Written by James Killen
Ranch\ House is self-described as a “Hill-Country-Indie-Folk-Rock outfit from San Antonio”. It is led by S. Brady Dietert, who writes most of the songs, sings lead, and plays guitar and harmonica with Dylan Ilseng on bass and Matt Carrell on drums. Dietert seems to start his songwriting by laying out a lively little rhythm riff that he uses as a canvas for his poetic imagery. The lyrics often take off in unexpected directions following strategically placed lines that take the listener on an interesting journey.
On “Book It to Sundown” the trio enlisted the help of a number of other artists, including Elijah Stone, Scott Lutz and 2012 Wildflower singer songwriter award winner, Nicolette Good. The disc starts off with a CW folk ditty, “My Mountain Home”, describing a stress free life without appointments or traffic and features a lively combination of harmonica, fiddle and pedal steel. “Porch Swing” creates an image of a peaceful day enjoying the scenery from the porch, in a gentle rolling rhythm. The tempo picks up a bit with “Wear the Hat”, featuring an eerie rocking electric guitar rhythm and speaks of taking responsibility and decisive action.
It’s back to the country on “This World Alone”, featuring pedal steel and fiddle, about finding one’s way through life. “Curtain Call” is a rueful pop number about the end of a relationship. Assonance, consonance and irony are on plain display on “Bloody Murder”, a gentle wandering tune about a wild heavy metal show. “Everybody Carries a Gun” tells the story of someone trying to escape justice for a crime of passion committed with a gun, by driving for the border. The rhythm moves, pushed by a distant fiddle line and punctuated by a finely crafted electric lead guitar.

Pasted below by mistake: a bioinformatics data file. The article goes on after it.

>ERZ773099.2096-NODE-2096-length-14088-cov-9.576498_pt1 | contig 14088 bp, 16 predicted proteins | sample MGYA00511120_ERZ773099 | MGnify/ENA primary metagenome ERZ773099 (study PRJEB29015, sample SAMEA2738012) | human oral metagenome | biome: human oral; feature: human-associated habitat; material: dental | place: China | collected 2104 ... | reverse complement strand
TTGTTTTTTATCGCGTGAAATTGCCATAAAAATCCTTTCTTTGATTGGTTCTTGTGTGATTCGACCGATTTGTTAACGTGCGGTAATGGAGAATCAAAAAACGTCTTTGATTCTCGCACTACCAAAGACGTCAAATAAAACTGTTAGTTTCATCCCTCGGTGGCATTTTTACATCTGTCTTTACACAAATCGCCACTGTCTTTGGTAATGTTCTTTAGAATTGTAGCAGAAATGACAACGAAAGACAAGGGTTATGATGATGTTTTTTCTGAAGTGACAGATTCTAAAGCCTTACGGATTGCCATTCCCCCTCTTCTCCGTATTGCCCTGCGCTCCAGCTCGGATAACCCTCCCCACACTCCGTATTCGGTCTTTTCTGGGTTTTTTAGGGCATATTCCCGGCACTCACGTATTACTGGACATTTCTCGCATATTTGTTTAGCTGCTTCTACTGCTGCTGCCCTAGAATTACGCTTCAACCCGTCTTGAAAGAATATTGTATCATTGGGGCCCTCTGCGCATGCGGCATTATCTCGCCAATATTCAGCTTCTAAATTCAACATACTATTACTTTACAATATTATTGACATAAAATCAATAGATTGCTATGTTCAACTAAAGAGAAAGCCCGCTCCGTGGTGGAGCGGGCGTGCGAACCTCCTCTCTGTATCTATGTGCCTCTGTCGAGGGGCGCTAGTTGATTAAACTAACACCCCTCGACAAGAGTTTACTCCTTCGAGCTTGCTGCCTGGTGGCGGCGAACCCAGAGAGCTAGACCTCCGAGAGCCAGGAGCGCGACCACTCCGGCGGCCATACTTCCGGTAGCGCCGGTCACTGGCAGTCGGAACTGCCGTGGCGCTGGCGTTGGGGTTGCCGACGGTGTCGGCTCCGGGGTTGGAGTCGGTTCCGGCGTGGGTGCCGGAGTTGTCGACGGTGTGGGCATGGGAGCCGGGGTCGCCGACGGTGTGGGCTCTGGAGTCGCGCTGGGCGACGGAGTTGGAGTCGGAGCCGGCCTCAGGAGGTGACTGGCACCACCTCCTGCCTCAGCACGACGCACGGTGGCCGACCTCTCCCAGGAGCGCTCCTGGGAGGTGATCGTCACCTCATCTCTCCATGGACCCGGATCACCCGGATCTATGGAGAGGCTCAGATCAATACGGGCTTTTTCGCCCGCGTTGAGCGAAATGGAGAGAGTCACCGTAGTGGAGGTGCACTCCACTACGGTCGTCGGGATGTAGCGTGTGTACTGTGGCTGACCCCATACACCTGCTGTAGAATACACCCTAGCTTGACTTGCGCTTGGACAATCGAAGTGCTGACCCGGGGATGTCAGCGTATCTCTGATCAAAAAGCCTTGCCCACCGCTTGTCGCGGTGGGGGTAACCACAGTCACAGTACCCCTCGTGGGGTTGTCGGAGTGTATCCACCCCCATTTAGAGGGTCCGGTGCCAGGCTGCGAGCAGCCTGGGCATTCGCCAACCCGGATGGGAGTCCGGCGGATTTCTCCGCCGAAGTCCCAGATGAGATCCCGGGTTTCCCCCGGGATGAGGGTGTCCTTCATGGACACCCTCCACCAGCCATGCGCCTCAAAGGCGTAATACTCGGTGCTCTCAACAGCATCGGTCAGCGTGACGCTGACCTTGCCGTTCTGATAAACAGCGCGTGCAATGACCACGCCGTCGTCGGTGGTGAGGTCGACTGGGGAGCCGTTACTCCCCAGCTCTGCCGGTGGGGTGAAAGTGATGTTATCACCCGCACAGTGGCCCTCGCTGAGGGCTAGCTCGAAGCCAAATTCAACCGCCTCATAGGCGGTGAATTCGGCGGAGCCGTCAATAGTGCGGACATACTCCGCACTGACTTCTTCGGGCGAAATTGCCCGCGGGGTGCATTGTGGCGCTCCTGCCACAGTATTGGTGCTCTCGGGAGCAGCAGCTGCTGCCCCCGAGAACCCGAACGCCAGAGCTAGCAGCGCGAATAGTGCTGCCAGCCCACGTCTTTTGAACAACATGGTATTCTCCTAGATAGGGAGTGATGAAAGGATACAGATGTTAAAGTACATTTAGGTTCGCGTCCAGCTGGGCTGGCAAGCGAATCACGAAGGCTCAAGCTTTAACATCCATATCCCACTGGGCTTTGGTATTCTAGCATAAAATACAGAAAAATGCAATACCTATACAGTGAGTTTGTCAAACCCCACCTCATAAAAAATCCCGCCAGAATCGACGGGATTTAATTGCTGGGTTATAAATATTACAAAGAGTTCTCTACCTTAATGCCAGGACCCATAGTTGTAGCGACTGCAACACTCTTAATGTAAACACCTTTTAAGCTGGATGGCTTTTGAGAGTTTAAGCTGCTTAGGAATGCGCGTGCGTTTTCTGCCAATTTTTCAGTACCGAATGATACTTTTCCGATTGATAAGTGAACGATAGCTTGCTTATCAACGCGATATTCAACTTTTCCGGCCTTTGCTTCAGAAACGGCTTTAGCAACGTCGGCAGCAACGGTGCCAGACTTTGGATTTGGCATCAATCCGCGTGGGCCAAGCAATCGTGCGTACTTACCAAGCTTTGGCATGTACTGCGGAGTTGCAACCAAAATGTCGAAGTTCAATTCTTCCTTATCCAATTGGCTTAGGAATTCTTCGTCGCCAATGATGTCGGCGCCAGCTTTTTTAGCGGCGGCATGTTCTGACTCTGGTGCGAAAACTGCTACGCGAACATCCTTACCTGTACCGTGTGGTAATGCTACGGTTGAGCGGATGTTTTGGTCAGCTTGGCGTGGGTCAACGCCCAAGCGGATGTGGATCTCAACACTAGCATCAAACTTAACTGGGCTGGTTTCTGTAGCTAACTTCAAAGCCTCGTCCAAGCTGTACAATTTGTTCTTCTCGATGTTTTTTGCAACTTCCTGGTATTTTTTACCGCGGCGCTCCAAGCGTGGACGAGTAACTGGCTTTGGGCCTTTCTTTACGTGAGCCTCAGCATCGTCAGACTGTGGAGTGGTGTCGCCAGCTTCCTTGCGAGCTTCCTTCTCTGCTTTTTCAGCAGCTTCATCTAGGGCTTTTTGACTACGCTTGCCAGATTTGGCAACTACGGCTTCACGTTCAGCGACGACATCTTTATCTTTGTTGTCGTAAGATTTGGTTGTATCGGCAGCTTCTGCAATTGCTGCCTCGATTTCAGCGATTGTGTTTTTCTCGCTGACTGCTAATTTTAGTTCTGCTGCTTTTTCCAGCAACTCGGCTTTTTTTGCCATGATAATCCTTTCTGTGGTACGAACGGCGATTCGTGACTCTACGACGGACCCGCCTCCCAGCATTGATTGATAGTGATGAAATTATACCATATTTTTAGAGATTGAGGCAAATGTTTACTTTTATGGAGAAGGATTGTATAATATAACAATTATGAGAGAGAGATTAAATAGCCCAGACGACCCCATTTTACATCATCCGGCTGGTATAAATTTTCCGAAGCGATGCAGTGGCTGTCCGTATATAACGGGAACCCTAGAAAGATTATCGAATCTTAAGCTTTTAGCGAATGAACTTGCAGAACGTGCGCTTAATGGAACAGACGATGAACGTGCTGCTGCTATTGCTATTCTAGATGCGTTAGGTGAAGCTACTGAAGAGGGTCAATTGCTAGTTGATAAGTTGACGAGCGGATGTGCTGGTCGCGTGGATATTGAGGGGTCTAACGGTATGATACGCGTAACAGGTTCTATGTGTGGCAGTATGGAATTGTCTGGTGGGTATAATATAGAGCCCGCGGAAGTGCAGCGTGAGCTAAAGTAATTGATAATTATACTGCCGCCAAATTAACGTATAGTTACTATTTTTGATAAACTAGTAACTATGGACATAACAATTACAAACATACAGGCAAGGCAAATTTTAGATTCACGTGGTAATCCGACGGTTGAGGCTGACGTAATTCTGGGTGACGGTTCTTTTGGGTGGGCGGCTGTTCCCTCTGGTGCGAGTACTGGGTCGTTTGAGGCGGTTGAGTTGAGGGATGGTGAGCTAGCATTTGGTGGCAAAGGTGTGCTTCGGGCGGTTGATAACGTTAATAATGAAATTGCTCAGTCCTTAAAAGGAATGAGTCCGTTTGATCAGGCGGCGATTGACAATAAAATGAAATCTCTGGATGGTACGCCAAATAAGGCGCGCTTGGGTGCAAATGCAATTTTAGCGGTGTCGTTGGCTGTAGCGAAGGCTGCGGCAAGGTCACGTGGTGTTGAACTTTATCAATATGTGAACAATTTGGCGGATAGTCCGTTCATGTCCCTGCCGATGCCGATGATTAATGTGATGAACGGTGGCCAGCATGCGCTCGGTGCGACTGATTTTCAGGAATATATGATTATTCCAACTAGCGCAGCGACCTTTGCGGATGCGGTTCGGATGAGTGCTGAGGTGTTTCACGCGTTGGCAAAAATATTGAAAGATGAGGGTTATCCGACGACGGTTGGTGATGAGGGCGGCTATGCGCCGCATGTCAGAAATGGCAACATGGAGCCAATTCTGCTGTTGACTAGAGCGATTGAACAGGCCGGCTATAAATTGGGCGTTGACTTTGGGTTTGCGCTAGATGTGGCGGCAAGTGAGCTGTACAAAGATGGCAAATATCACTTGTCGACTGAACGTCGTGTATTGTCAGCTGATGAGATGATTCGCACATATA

A light tripping finger picked riff forms the base for “Her Recipe” with a beautiful Tejano accordion fill and a light hearted vocal about picking oneself up after a fall and pushing forward. Pedal steel and harmonica set the stage for “Local Mind” about settling down from wandering for a more structured life. The band throws in a short techno composition, called “Rh Mixup”, just to break up the tone of the album.
“Baby Doll” has a fast paced drum rhythm and a light hearted acoustic guitar intro that pans out to add an electric guitar lead, reminding me of a South Texas version of a Poi Dog Pondering composition. There is a combination of pedal steel, fiddle and accordion behind a light acoustic guitar rhythm on “Hit the Ground” about developing an empathetic attitude toward the world. “Cabin in the Clouds” speaks of social awareness in a dissonant world with a quirky acoustic guitar riff and fades away into an ethereal horn arrangement by bassist, Dylan Ilseng.
If you can imagine an optimistic David Byrne writing songs with a tight rhythmed Texas folk band, you will be well on your way to getting the feel of this album. The songs are fresh and unique and delivered professionally by great musicians with fine production. The whole record carries a genuinely light hearted and positive attitude. This one is well worth a close listen.